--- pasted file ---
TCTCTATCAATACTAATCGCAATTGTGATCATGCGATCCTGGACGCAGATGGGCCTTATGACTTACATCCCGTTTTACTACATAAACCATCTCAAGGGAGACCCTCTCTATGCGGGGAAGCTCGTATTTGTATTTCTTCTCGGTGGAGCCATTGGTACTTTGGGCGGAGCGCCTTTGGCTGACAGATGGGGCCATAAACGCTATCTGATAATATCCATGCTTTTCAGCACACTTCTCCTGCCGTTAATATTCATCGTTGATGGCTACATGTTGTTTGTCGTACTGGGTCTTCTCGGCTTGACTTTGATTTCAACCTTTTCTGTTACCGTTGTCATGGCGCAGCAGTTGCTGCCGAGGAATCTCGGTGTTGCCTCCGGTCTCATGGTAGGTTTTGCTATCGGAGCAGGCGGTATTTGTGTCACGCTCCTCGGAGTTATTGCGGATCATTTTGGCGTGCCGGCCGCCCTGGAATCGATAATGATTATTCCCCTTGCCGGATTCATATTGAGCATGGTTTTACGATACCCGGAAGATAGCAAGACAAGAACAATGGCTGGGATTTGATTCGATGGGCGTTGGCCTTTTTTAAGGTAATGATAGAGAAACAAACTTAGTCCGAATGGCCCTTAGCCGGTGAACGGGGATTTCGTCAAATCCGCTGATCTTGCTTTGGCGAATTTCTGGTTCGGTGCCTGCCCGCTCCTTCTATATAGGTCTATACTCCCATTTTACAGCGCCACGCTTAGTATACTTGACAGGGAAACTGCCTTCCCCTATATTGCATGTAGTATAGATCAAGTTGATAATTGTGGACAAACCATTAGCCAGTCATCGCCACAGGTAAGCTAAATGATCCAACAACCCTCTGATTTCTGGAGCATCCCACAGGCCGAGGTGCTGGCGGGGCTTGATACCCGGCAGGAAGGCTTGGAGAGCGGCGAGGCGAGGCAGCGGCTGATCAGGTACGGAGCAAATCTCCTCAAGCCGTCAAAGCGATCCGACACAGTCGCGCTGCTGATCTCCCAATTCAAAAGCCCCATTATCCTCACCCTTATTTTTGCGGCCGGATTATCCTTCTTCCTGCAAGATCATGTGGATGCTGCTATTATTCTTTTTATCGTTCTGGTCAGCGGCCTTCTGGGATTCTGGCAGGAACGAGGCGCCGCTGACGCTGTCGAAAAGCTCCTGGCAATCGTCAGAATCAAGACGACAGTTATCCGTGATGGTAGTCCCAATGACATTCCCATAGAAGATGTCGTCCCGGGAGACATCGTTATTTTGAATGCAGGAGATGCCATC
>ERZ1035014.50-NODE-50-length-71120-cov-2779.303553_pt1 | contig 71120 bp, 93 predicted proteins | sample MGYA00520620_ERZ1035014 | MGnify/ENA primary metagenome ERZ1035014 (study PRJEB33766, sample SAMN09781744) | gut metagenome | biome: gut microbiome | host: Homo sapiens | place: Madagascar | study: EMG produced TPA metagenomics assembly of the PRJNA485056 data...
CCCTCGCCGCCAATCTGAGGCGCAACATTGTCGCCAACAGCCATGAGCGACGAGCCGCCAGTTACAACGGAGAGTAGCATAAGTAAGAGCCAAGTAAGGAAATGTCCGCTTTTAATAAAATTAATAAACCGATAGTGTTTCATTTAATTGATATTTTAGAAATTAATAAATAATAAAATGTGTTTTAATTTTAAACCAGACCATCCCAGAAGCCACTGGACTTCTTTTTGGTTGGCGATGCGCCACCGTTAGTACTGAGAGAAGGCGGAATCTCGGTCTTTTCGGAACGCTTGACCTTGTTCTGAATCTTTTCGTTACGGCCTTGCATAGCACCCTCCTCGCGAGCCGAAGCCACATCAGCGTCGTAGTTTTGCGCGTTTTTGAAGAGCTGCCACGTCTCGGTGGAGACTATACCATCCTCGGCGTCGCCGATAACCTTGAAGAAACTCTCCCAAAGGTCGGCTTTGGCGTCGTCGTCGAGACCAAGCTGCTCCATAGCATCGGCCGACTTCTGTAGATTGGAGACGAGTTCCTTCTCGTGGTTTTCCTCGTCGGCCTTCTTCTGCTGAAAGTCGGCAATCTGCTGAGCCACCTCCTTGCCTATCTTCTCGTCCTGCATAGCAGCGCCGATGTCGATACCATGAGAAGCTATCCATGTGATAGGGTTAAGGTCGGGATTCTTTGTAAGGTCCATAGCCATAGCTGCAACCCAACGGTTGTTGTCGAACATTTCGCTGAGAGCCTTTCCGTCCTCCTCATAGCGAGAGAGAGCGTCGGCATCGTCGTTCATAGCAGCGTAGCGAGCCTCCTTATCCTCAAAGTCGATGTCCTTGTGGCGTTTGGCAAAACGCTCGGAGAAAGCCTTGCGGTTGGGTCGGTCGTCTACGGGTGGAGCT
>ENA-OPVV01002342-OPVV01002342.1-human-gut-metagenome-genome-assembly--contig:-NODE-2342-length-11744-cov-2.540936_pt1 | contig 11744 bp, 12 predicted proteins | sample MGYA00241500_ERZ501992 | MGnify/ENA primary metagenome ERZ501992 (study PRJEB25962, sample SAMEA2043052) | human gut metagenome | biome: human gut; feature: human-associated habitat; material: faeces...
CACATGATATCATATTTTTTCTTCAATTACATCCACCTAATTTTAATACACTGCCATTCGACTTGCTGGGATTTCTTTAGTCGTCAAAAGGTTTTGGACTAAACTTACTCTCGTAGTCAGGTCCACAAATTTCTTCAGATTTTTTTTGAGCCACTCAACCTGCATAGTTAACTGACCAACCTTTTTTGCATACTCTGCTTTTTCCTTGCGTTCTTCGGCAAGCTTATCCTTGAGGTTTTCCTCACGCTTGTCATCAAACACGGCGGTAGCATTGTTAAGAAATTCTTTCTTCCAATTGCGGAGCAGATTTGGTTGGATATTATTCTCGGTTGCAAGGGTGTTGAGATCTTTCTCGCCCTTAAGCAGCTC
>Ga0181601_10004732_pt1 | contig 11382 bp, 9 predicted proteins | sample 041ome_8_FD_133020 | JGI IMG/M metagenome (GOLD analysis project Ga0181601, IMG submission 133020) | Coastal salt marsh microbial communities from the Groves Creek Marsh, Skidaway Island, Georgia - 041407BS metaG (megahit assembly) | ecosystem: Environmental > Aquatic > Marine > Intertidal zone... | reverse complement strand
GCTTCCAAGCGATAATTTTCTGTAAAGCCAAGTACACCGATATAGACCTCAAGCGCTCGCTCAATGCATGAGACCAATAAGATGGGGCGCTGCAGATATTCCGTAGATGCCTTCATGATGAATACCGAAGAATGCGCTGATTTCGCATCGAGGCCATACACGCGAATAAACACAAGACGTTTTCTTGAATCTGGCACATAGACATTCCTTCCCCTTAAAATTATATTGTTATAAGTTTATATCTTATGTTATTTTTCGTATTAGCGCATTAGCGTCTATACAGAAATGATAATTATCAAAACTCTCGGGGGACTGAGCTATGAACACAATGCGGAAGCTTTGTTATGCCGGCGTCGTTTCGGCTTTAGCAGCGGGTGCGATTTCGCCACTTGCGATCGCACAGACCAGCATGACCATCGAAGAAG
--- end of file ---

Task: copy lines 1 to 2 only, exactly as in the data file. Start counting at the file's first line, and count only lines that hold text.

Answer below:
TCTCTATCAATACTAATCGCAATTGTGATCATGCGATCCTGGACGCAGATGGGCCTTATGACTTACATCCCGTTTTACTACATAAACCATCTCAAGGGAGACCCTCTCTATGCGGGGAAGCTCGTATTTGTATTTCTTCTCGGTGGAGCCATTGGTACTTTGGGCGGAGCGCCTTTGGCTGACAGATGGGGCCATAAACGCTATCTGATAATATCCATGCTTTTCAGCACACTTCTCCTGCCGTTAATATTCATCGTTGATGGCTACATGTTGTTTGTCGTACTGGGTCTTCTCGGCTTGACTTTGATTTCAACCTTTTCTGTTACCGTTGTCATGGCGCAGCAGTTGCTGCCGAGGAATCTCGGTGTTGCCTCCGGTCTCATGGTAGGTTTTGCTATCGGAGCAGGCGGTATTTGTGTCACGCTCCTCGGAGTTATTGCGGATCATTTTGGCGTGCCGGCCGCCCTGGAATCGATAATGATTATTCCCCTTGCCGGATTCATATTGAGCATGGTTTTACGATACCCGGAAGATAGCAAGACAAGAACAATGGCTGGGATTTGATTCGATGGGCGTTGGCCTTTTTTAAGGTAATGATAGAGAAACAAACTTAGTCCGAATGGCCCTTAGCCGGTGAACGGGGATTTCGTCAAATCCGCTGATCTTGCTTTGGCGAATTTCTGGTTCGGTGCCTGCCCGCTCCTTCTATATAGGTCTATACTCCCATTTTACAGCGCCACGCTTAGTATACTTGACAGGGAAACTGCCTTCCCCTATATTGCATGTAGTATAGATCAAGTTGATAATTGTGGACAAACCATTAGCCAGTCATCGCCACAGGTAAGCTAAATGATCCAACAACCCTCTGATTTCTGGAGCATCCCACAGGCCGAGGTGCTGGCGGGGCTTGATACCCGGCAGGAAGGCTTGGAGAGCGGCGAGGCGAGGCAGCGGCTGATCAGGTACGGAGCAAATCTCCTCAAGCCGTCAAAGCGATCCGACACAGTCGCGCTGCTGATCTCCCAATTCAAAAGCCCCATTATCCTCACCCTTATTTTTGCGGCCGGATTATCCTTCTTCCTGCAAGATCATGTGGATGCTGCTATTATTCTTTTTATCGTTCTGGTCAGCGGCCTTCTGGGATTCTGGCAGGAACGAGGCGCCGCTGACGCTGTCGAAAAGCTCCTGGCAATCGTCAGAATCAAGACGACAGTTATCCGTGATGGTAGTCCCAATGACATTCCCATAGAAGATGTCGTCCCGGGAGACATCGTTATTTTGAATGCAGGAGATGCCATC
>ERZ1035014.50-NODE-50-length-71120-cov-2779.303553_pt1 | contig 71120 bp, 93 predicted proteins | sample MGYA00520620_ERZ1035014 | MGnify/ENA primary metagenome ERZ1035014 (study PRJEB33766, sample SAMN09781744) | gut metagenome | biome: gut microbiome | host: Homo sapiens | place: Madagascar | study: EMG produced TPA metagenomics assembly of the PRJNA485056 data...